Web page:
If you are reading this, there’s a good chance that you are going through something difficult and desperately want to feel better. You’ve probably come across a host of articles telling you that you don’t need closure to move on and, while that may be true, it’s not the reassurance you are looking for right now.
As I’ve explained to my former clients, sometimes just having a plan for overcoming a painful moment in our lives can put us on the right track towards healing. When you lack direction, it’s easy to get lost in your emotions. You might even feel like you’re drowning in your own sorrow.
Through my work in crisis intervention, I have found that the following steps really help to get things back on track. How long it takes depends on the situation and how ready you are to let go and move on. While you might be anxious to see immediate results, don’t rush it. Finding closure is a process. Take your time as you work through the issues and be kind to yourself along the way.
Acknowledge how bad things are
It’s a trend in our society to downplay how bad things have become in our lives. We scroll through Facebook and see people’s “highlight reels” and compare them to our own realities and we end up feeling worse. If you are struggling to get through the day and everything feels like it’s a mess, you owe it to yourself to honor this moment in your life. Don’t sugarcoat or gloss over it.
This is one of those times when someone else’s opinion can’t matter. Be honest with yourself and acknowledge all of the ways in which the situation feels horrible. Give yourself permission to dwell on it for a few hours (or even a full day). It’s okay to admit that your life sucks right now and remember that, no matter how great someone’s Instagram profile seems, their life sucks sometimes too!
Fully allow yourself to feel pain
We are so often told to hide our real emotions, to “toughen up.” We aren’t supposed to be angry, depressed, jealous, or sad. Those things are negative, right? Instead, we are expected to maintain this neutral veneer for fear of being labeled dramatic or “emotional.” That’s completely unrealistic.
Here’s the thing. We are emotional beings. We are hardwired to have feelings so denying them just makes us act crazier. The best thing you can do for yourself is to fully allow yourself to experience whatever you are feeling. If you have a good friend who will listen without judgment, unload on them. Just let it all out! If you prefer to keep whatever’s bothering you to yourself, there are other ways you can process your emotions.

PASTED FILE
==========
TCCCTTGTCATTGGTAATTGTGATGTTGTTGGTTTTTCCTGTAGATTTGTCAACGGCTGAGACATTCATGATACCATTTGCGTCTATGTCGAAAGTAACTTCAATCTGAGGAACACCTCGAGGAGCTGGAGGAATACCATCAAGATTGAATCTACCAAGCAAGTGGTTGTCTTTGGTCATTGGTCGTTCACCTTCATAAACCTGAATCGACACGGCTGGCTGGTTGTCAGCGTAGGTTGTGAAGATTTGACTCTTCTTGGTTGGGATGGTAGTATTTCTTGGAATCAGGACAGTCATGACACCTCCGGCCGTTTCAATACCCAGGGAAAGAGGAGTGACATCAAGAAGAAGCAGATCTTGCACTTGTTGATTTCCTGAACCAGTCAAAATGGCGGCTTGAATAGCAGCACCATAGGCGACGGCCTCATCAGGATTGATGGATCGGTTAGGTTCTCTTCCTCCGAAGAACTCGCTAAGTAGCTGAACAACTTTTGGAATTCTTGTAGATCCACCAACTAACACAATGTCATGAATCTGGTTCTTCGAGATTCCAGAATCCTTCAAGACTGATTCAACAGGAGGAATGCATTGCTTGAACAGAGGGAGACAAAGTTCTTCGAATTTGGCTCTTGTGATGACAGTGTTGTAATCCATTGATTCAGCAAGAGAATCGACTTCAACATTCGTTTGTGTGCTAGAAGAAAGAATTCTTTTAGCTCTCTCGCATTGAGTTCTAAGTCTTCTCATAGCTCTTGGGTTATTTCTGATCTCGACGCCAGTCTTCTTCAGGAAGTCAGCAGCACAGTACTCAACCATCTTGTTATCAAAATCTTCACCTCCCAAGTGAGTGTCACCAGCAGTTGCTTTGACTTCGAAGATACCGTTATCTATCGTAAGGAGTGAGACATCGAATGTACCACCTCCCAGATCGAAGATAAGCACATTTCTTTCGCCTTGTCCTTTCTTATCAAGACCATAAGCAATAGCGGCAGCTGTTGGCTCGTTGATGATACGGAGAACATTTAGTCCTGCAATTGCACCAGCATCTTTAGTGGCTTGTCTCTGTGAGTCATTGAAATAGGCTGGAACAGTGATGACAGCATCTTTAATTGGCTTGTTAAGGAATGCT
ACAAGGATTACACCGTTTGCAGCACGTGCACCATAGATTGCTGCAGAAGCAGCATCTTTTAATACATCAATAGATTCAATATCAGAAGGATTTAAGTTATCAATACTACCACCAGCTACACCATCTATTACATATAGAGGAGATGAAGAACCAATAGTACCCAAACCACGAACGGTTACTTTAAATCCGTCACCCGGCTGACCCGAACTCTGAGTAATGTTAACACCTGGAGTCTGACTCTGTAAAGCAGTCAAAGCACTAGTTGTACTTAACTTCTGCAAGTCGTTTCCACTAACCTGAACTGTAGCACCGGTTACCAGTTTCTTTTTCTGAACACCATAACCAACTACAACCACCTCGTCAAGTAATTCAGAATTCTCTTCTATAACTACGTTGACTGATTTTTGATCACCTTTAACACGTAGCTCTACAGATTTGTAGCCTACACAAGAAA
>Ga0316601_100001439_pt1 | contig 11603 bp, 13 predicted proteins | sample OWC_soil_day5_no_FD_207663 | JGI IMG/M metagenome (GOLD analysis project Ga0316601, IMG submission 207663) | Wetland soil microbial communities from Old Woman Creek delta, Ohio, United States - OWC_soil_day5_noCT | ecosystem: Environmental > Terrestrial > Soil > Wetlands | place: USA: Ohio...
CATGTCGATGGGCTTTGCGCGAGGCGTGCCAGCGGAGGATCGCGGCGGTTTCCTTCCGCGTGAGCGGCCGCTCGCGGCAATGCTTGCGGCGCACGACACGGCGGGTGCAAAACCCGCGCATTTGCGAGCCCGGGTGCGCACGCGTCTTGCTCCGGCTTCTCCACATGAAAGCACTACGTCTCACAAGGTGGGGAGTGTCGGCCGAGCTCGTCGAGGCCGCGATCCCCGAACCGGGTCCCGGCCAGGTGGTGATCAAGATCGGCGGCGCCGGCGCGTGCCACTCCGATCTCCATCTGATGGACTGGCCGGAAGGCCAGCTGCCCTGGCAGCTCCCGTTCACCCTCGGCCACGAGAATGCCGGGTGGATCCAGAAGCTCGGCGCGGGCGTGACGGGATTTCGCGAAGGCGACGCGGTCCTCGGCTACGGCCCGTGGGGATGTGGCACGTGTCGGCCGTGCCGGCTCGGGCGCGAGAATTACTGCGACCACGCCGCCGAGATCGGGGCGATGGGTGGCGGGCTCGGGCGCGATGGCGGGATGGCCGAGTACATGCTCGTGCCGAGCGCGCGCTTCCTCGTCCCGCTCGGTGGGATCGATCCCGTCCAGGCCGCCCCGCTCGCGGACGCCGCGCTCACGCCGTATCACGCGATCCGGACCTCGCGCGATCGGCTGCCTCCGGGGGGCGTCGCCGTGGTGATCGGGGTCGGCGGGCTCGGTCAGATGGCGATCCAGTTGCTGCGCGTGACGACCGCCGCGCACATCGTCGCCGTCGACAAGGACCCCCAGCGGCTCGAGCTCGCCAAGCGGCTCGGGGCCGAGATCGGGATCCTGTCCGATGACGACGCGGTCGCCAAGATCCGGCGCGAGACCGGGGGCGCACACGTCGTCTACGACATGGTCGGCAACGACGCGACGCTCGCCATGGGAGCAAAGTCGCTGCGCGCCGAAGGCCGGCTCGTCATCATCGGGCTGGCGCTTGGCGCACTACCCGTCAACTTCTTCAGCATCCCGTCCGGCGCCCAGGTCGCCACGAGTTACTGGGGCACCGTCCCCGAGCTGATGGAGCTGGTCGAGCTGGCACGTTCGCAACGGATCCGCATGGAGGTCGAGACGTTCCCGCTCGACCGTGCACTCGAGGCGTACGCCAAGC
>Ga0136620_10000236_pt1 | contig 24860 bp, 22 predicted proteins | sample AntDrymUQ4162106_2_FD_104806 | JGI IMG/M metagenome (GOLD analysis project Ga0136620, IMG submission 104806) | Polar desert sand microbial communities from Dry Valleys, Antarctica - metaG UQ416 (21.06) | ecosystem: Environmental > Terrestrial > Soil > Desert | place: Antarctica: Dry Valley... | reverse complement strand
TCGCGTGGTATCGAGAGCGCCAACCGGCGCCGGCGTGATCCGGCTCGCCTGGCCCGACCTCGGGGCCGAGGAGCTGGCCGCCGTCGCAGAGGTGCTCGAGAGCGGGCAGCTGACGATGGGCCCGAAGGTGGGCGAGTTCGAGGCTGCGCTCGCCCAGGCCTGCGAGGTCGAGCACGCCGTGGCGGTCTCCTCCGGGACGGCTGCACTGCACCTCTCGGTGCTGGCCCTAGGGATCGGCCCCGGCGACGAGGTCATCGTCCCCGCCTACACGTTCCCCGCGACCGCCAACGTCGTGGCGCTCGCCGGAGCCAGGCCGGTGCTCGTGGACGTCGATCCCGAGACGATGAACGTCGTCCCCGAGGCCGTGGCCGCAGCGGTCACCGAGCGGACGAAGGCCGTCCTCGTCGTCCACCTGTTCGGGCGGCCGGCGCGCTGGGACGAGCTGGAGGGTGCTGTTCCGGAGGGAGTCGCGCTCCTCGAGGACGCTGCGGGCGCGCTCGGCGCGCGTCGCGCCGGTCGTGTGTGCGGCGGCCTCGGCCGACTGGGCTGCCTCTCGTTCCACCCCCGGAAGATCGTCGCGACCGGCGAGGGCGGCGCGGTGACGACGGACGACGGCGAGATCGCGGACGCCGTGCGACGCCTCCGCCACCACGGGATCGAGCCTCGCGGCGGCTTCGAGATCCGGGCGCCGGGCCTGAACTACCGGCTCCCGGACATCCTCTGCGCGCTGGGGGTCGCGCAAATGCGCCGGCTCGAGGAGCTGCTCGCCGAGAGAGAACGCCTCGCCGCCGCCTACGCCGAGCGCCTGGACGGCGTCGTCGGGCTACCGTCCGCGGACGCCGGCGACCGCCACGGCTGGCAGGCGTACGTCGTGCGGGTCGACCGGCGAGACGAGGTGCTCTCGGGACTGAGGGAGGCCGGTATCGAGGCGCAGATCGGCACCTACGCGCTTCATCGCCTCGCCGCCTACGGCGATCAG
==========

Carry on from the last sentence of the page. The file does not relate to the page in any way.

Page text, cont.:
Express your hurt
Take some time to journal every single day (or more, when you need it!). Don’t think about what you are saying. Just let it flow and write it down as it comes to mind. Don’t restrict yourself in any way. If the tears come while you’re doing this, allow them to escape your body. Don’t judge any of this, let things unfold naturally.
Another option is to use guided meditation. Download a meditation app and choose a session that provides support for working through difficult emotions. Be mindful of what you are feeling by internally saying things such as “I am sad. I feel my sadness in my chest, throat, and stomach” (or wherever you feel it). Be curious about what you are experiencing in your body and then try to soften those sensations without denying yourself the right to feel the pain of your situation. It might sound strange, at first, but when you try it, you will probably understand why it feels so good.
Whatever mode of expression you chose, keep it legal and safe while making it entirely your own. If listening to music and dancing (or sobbing… or sobbing while dancing!) works for you, then do that. For a decade, I lived right next to a corn field. Whenever I felt extremely upset, I’d drive along those crops and just scream at the top of my lungs while I listened to U2. It’s specific and odd, I will admit, but it worked and no one was harmed in the process. Man, I miss those corn fields!
Take responsibility for your role
This is a tough one for many people. Who wants to acknowledge that they played any role in the creation of their own suffering? The truth is, though, that in most situations, you were, at the very least, an active participant. Now, to be clear, if you were the victim of an assault or a similar attack, you can’t blame yourself. What happened to you is not your fault. You may still, however, find some healing by working through the other steps in this article.
For everyone else, take some time to think about what is happening and be brutally honest with yourself. Is all of your anger and frustration truly directed at the other person, or people in the situation — or are you also upset with yourself? Again, journaling might help provide some clarity.
Once you have a better understanding of what has truly happened, you may need to make amends. So often, we believe that finding closure is about assigning blame to others, but sometimes it’s about apologizing for something we have done. If you find yourself in this situation, be heartfelt and direct when asking for someone else’s forgiveness. If it feels forced, you may not be ready to say sorry, and it’s better to wait until you are.